I’m not hypothyroid (!)

Despite what my health record currently says, I don’t have hypothyroidism. It got added on as a diagnosis a couple of years ago by a click-happy junior doctor and caused mass confusion- neither me or my GP was sure if someone had forgotten to tell me I was hypothyroid and I did have it or whether it was a mistake. After a billion phonecalls (slight exaggeration), repeat bloods and an appointment with my endo, it eventually transpired that it was added in error and it got taken off, with my endo writing in bold on my record ‘this patient does not have hypothyroidism’. That process took about a year because I had to wait until my annual review and once something like that has been added, only a senior consultant can take it off.

Now it’s been added back on again by a different junior doctor after a recent trip to a&e. I’m pretty grumpy about this, which, might not seem like a big deal but here’s why it’s really frustrating:

  1. I have lots of medical conditions as it is. I don’t need any extra padding out my record. Stop trying to give me a condition I don’t actually have for a change!
  2. A lot of the time, my diagnoses are listed in order of severity. Hypothyroidism always goes to the top, even though that isn’t the most dangerous condition I could have anyway, adrenal insufficiency is. Hypothyroidism can kill you, just not as fast as AI. So it’s pretty important when other doctors look at my list that they see the imminently life threatening one.
  3. People have heard of hypothyroidism but not usually of adrenal insufficiency. If we’re going to talk about endocrine conditions when having a consult, I need to talk about and explain the one I actually have a diagnosis for, and the doctor needs to be able to base their consult on this information, not what they already know about my non existent hypothyroidism.
  4. It confuses people. Aside from making it hard for doctors to devise treatment plans, when I’m admitted to hospital, people keep trying to give me thyroxine. It even appeared in the med pot once for my morning drugs, so I had to fish it out and give it back.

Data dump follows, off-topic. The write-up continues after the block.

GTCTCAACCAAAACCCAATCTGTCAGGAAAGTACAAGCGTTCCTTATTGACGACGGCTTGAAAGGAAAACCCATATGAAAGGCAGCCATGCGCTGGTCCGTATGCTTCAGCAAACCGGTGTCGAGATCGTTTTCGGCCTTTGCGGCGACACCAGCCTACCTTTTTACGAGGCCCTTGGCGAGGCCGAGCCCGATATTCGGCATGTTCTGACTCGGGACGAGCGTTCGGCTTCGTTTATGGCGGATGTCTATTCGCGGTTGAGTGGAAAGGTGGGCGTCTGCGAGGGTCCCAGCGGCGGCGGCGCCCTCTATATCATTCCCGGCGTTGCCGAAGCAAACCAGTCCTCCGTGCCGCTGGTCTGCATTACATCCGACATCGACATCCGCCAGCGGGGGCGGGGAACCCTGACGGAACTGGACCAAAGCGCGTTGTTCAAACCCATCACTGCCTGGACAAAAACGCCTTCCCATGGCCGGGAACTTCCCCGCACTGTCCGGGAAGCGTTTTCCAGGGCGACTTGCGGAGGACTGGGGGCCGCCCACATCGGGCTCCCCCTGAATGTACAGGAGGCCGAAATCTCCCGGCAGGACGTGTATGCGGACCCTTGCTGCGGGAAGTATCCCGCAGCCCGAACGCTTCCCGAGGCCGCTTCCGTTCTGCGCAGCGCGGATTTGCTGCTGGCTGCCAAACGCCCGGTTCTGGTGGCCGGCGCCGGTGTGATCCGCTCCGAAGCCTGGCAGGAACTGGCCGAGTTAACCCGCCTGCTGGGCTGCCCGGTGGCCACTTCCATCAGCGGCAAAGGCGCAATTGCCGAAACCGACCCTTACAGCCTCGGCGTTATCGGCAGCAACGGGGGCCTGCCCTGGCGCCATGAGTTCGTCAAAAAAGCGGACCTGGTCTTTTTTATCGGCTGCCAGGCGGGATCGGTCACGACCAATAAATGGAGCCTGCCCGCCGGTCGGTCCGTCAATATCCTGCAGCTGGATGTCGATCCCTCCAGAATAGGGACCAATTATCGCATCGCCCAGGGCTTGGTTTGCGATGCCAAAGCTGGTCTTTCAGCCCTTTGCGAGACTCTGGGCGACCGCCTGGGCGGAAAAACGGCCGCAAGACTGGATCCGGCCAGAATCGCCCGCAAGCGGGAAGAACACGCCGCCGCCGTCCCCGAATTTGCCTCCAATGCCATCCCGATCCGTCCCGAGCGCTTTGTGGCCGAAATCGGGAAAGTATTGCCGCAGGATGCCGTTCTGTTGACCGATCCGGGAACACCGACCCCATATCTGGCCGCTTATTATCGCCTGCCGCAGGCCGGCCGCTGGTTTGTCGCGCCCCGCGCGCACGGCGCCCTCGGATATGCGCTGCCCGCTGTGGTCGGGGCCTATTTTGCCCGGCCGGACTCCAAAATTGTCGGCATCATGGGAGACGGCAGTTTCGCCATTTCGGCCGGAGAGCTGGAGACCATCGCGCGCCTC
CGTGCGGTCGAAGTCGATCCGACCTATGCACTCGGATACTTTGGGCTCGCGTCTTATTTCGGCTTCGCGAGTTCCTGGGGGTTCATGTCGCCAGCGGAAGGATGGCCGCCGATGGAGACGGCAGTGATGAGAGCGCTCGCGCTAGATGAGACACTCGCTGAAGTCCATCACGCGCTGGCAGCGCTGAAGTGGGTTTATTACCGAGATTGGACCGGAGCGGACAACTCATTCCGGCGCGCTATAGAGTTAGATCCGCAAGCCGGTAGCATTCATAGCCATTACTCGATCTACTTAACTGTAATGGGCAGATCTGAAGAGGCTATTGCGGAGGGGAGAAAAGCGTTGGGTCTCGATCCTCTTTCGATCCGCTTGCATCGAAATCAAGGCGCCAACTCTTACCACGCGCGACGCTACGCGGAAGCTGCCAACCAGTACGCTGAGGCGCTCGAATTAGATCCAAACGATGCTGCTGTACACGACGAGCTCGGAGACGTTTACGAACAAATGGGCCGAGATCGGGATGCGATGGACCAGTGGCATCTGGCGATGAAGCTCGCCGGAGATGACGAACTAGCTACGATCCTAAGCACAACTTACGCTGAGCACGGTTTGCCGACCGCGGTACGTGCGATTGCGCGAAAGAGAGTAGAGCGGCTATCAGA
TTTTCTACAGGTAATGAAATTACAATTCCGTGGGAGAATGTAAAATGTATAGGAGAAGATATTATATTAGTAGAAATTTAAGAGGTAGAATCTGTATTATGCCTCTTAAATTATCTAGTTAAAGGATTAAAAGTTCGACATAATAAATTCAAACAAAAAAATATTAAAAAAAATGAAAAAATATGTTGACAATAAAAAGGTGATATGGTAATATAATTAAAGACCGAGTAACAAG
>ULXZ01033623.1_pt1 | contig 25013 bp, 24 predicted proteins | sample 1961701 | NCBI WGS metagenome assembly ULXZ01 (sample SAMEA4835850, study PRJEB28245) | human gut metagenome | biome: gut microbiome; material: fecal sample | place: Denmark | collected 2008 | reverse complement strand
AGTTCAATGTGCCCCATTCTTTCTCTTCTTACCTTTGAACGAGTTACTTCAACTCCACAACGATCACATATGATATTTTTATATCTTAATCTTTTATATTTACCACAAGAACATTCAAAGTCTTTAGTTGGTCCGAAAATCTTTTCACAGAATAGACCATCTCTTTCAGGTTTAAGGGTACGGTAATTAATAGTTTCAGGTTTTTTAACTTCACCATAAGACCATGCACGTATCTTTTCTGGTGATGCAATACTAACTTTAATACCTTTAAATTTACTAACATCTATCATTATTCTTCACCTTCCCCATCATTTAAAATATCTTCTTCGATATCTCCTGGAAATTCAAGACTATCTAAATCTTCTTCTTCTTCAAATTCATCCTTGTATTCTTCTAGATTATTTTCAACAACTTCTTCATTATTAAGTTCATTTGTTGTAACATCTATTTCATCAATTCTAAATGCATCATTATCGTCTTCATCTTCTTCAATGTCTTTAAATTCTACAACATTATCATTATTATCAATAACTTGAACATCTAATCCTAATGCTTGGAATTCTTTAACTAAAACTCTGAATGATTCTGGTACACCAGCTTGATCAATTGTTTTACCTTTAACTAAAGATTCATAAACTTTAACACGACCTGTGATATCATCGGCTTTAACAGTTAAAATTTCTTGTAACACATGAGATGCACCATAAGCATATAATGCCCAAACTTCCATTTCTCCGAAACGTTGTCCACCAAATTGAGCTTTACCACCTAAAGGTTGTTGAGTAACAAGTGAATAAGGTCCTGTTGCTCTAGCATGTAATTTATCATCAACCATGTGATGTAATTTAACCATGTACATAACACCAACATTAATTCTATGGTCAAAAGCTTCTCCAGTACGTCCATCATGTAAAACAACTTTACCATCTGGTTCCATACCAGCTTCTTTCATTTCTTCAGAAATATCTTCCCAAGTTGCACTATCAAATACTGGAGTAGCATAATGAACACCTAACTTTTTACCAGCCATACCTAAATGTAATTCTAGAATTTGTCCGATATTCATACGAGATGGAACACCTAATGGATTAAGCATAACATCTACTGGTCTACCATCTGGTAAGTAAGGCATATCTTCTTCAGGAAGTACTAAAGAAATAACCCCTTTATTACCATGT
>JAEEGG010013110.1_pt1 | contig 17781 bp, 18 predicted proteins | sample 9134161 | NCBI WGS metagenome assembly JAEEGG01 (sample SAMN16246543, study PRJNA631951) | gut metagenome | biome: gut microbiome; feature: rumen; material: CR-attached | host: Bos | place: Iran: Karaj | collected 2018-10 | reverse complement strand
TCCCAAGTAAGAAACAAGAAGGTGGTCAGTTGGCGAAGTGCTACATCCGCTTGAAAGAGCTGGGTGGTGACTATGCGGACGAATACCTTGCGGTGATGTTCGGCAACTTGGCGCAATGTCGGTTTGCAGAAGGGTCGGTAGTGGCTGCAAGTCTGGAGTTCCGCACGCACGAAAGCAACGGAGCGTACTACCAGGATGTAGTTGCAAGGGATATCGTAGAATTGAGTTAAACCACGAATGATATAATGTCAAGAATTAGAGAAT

5. I will actually be taking thyroxine for a month as a trial (I’ll write another post). But I’m not hypothyroid. Which makes it more important that people know this so it’s less confusing when I’m taking it.
  6. It makes me look like I don’t know what I’m on about. When you have a rare condition, you have to spend a lot of time advocating for yourself when medics don’t understand/haven’t heard of it/ are following treatment plans from the 1950s. So you need to know your stuff. If I’m sitting there adamant that I don’t have hypothyroidism but it’s at the top of my list of diagnoses, this makes me look incompetent and makes this harder. Because what doctor would add a diagnosis which doesn’t exist?
  7. It shows a lack of attention to detail. Clearly that junior doctor didn’t read my file properly or my endo’s big and bold note. If they got something that basic wrong, what else did they get wrong? People make mistakes, yes, but endocrine is a pretty sensitive system and it’s one you can’t afford to make mistakes in since it can kill you pretty quickly.
  8. I spend (and my husband) a lot of my time doing ‘illness admin’. Sorting prescriptions, scheduling appointments, doing blood tests, ringing clinics and hospitals to be the go between… it’s pretty relentless sometimes. I don’t need any extra faffing because someone couldn’t read or listen properly doing their actual job.
  9. Accurate health records are important. I’m applying for benefit and this complicates it. I’m not lying about my health conditions, clearly, but this phantom condition which keeps appearing and disappearing on my record looks a bit odd and means extra questions and complications. It also could cause problems for things like life insurance applications or if I happen to be abroad and have a thyroid related condition while away needing hospital at any point for the rest of my life- it looks like I had a diagnosis, which if I didn’t declare it (because I didn’t have it at the time) could mean insurance companies wouldn’t pay out. For example, I had a seizure once which got marked down as an ‘unconscious episode- unspecified event’ and it took about a month for me to convince my life insurance company that I hadn’t tried to kill myself, since that’s what they interpreted ‘unconscious episode’ as.
  10. Last time, it involved extra tests to get it removed from my record. I do enough tests and am prodded and poked enough as it is. I really hope I don’t have to do more to prove I don’t have a condition I already know I don’t have.

So yes. It might not seem like a big deal, but, to me it’s extra faff I don’t need. It’s a bigger picture thing, which I don’t think junior doctors always appreciate when they’re doing their admin.